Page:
The samples for immunochemistry were fixed in NBF for 48h at room temperature. They were dehydrated through a graded series of ethyl alcohol and frozen before being cut into 5-7 µm sections. For RNA extraction, brain (hypothalamus), pituritary, testis and muscle tissue samples were removed and immersed in RNA-later solution (Thermo Fisher Scientific, Santa Clara, CA, USA) and frozen at -80°C until used.

The sections of the samples of 5µm thickness were prepared with the help of Leica 2125 DM rotary microtome after preparing a stanadred paraffin blocks and fixed for histological studies in 10% NBF solution. The slides were treated with Mayer’s Haematoxylin followed by 2% Eosin and rinsed in 90% ethyl alcohol. Finally, mounted with DPX.

The sections were treated with phosphate buffered saline PBS and 0.3% H2O2 in methanol for quenching endogenous peroxidase. Blocking of the background was done by 10% normal horse serum. Tissue sections were then incubated for 4 hours at 37°C with RFRP-3 antibody (RFRP-3 antibody was kindly given by Kazuyoshi Tsutsui, Professor, Center for Medical Life Science Waseda University, Tokyo, Japan) diluted in PBS. The slides were then incubated with the secondary antibody using the ABC universal staining kit (Wuhan Boster Biological Technology Co., Ltd., China).  The peroxidise activity was assessed using 0.03% 3,3’-diaminobenzidine tetrahydrochloride (Wuhan Boster Biological Technology Co, Ltd., China) in 0.05 M Tris, pH 7.6 and 0.1% H2O2 for 5 min. For testing immunoreaction specificity, the primary antiserum was replaced in the control phase with 1% normal horse serum; the pre-adsorption of the RFRP-3 antiserum with the RFRP-3 antigen (10 µg/ml). The slides of both histology and immunohistochemistry were observed under Leica DM 2000 Microscope in different magnifications and localizing RFRP-3-immunoreactive (ir) cells were done.

Tissue samples stored in RNA-later solution were homogenized in a Polytron homogenizer and total RNA was extracted using Tri reagent (Sigma-Aldrich, St. Louis, MO, USA) following the manufacturer’s instruction. After checking the integrity of RNA (1.5% agarose gel) and determining the concentration of RNA (NanoDrop ND-1000 spectrophotometer, Thermo Fisher Scientific, Wilmington, DE, USA) total RNA was treated with RNase-free DNAseI (Fermentas Life Sciences, Canada) to exclude genomic DNA contamination. The absence of contaminant genomic DNA in RNA preparations was tested using RNA as a template in real-time PCR assays (RNA not reverse-transcribed to cDNA). Total RNA from each sample was reverse transcribed into cDNA in a 20 μl reaction mixture using High Capacity RNA-to-cDNA synthesis kit (Applied Biosystems, Foster City, CA, USA) following the manufacturer’s instructions.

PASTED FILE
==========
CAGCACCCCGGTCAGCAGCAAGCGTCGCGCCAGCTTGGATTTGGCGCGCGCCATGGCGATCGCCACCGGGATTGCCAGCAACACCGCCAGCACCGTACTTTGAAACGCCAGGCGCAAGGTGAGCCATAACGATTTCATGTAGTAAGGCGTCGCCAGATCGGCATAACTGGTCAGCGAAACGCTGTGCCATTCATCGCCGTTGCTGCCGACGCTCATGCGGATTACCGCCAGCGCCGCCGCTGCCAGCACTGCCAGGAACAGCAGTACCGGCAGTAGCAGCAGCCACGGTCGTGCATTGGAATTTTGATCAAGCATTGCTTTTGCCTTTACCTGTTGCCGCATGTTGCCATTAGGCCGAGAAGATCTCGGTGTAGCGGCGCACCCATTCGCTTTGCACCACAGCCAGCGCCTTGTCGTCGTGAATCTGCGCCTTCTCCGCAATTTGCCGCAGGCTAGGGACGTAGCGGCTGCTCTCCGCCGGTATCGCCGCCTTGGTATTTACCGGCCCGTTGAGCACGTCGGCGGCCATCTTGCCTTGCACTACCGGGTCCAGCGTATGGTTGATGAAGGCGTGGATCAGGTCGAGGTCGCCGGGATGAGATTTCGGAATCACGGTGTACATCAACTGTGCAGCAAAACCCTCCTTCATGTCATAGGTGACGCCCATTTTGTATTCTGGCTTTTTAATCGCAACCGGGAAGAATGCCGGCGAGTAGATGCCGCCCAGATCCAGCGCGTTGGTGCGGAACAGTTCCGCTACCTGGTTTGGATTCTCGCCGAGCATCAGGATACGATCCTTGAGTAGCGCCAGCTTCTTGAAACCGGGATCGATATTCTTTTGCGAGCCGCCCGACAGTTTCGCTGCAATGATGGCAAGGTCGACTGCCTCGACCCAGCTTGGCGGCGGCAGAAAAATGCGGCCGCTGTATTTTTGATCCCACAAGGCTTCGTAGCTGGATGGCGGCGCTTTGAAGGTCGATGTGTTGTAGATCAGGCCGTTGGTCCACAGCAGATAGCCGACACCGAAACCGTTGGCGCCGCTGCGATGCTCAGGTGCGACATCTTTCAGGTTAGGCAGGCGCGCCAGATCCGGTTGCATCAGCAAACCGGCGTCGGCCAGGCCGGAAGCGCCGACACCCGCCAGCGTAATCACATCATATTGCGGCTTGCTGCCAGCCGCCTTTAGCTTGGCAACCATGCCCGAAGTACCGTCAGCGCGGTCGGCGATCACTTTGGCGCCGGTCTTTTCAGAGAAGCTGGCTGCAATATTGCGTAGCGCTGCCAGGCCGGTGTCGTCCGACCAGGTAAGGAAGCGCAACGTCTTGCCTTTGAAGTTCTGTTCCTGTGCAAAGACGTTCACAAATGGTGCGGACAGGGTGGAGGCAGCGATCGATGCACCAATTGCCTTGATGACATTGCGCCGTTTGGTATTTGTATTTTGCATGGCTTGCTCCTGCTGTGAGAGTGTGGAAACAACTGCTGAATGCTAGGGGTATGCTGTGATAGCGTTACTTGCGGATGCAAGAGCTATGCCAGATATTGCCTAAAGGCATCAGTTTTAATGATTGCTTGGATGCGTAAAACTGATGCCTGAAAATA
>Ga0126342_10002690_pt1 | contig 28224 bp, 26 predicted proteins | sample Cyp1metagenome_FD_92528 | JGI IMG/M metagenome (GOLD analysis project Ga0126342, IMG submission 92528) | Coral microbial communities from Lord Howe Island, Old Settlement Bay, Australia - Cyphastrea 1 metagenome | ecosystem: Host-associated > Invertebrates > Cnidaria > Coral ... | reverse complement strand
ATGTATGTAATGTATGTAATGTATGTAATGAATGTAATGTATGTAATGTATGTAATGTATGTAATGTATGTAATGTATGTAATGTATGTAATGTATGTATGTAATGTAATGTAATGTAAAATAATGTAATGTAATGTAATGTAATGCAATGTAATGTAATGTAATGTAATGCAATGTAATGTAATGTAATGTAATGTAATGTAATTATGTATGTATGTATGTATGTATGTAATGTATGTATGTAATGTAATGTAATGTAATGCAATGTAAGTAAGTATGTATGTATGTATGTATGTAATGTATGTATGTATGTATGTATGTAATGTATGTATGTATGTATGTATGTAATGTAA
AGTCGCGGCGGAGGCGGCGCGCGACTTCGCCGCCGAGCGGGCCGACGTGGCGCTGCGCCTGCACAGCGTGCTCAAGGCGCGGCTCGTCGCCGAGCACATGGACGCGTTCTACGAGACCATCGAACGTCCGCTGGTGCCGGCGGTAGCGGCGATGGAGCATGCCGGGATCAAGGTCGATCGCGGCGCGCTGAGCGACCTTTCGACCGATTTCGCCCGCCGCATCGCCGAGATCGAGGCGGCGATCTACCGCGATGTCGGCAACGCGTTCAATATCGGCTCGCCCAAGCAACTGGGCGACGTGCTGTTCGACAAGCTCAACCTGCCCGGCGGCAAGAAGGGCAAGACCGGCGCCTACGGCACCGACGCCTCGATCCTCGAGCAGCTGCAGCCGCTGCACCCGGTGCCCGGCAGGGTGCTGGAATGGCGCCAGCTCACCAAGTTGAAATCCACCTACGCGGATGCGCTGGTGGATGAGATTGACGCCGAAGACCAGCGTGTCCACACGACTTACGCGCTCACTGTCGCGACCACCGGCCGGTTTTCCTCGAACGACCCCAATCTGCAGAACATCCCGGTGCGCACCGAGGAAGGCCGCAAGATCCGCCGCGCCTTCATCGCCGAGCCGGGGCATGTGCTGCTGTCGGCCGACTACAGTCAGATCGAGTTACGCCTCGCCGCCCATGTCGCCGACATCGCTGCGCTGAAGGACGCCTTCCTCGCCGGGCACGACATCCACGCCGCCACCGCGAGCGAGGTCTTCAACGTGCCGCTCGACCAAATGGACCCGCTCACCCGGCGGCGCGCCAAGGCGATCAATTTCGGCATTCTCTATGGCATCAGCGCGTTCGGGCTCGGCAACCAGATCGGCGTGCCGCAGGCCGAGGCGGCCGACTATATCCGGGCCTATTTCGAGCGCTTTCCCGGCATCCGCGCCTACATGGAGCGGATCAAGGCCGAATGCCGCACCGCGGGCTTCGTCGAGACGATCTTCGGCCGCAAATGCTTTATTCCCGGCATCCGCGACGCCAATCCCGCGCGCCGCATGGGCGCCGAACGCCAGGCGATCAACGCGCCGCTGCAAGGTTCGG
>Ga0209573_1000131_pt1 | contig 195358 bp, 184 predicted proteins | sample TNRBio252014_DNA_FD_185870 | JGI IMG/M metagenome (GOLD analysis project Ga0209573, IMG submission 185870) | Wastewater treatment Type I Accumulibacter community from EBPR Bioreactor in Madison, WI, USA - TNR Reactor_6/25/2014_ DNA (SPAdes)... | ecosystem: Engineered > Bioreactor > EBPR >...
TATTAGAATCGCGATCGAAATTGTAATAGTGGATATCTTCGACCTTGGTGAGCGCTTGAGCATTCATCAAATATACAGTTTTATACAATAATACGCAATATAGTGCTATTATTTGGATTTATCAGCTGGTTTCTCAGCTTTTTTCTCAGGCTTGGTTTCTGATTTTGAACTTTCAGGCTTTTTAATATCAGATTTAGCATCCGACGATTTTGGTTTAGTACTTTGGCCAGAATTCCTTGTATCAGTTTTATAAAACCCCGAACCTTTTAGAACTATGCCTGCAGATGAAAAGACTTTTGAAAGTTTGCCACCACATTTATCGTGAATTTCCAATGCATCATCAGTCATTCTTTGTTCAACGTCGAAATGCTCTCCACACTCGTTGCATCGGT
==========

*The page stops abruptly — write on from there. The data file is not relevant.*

The primers for RFRP-3 were designed from the available sequences in NCBI GenBank (Table 1), optimized synthesized and standardized (Fig 1) along with the housekeeping gene (RPS18) for amplification by quantitative real-time polymerase chain reaction (qPCR). The relative expression level of mRNA transcripts of the RFRP-3 gene was measured by qPCR (Roche LC480) using the SYBR Green I (Roche Diagnostics, Switzerland). Relative quantification of a target gene was done by comparing the expression of RPS18 as per Pfaffl (2001) method. The specificity of each primer pair was confirmed using melt curve analysis and samples run on a 2% agarose gel with a 100-bp DNA ladder (Invitrogen) to verify the generation of a single product of the correct size (Fig 1A).

Table 1: Real-time primers for RFRP-3 and RPS18 genes (housekeeping gene).   

Fig 1: (A) Real-time PCR amplified products of RFRP-3 and RPS18 genes on agarose gel 3%; (B) Amplification Curves of RFRP3 and RPS18 genes; (C) Melting peaks of RFRP3 and RPS18 genes.

Data were analyzed by one-way analysis of variance (ANOVA) considering significant level at p<0.05. All statistical analyses of the qPCR data used CT values, whereas graph (Fig 4) indicate the fold changes (2-DDCT).
Localization of RFRP-3 secreting cells in the hypothalamus and testis
Different nucleus were identified by histological study with HE staining (Fig 2). RFRP-3 labeled cells were mainly identified (by immunochemistry) in the dorsomedial nucleus of the hypothalamus (DMH) and ventromedial nucleus of the hypothalamus (VMH) with some labeled cells along the sides of the third ventricle (3V) in the rostral-caudal extent of the hypothalamus (Fig 2). RFRP-3-ir fibers are also detected along the sides of the and above the dorsal edge of the 3V. A higher density of fibers was found in the caudal extent of the hypothalamus.

Fig 2: Hypothalamic sections showing the distribution of RFRP-3-immunoreactive neurons.

The results of this study confirmed the presence of scattered RFRP-3-ir cell bodies in the VMH, DMH and surroundings the third ventricles in male rats. Similar findings, viz. RFRP3-secreting cells in DMN and fibers of neurons extend to the hippocampus, preoptic area (POA), paraventricular nucleus (PVN), anterior hypothalamus and the lateral hypothalamus’ rostral aspects were recorded in rats by Rizwan et al., (2009); in mouse DMH (Kriegsfeld et al., 2006), surrounding the VMH in the rat (Johnson et al., 2007) and in PVN and DMH in Sheep (Smith et al., 2008). The expression of GnIH mRNA in the neurons of DMH was observed in mice by Ukena and Tsutsui (2001), in hamster (Ubuka et al., 2012) and in DMH and PVN of the sheep (Qi et al., 2009) and in mare (Thorson et al., 2014).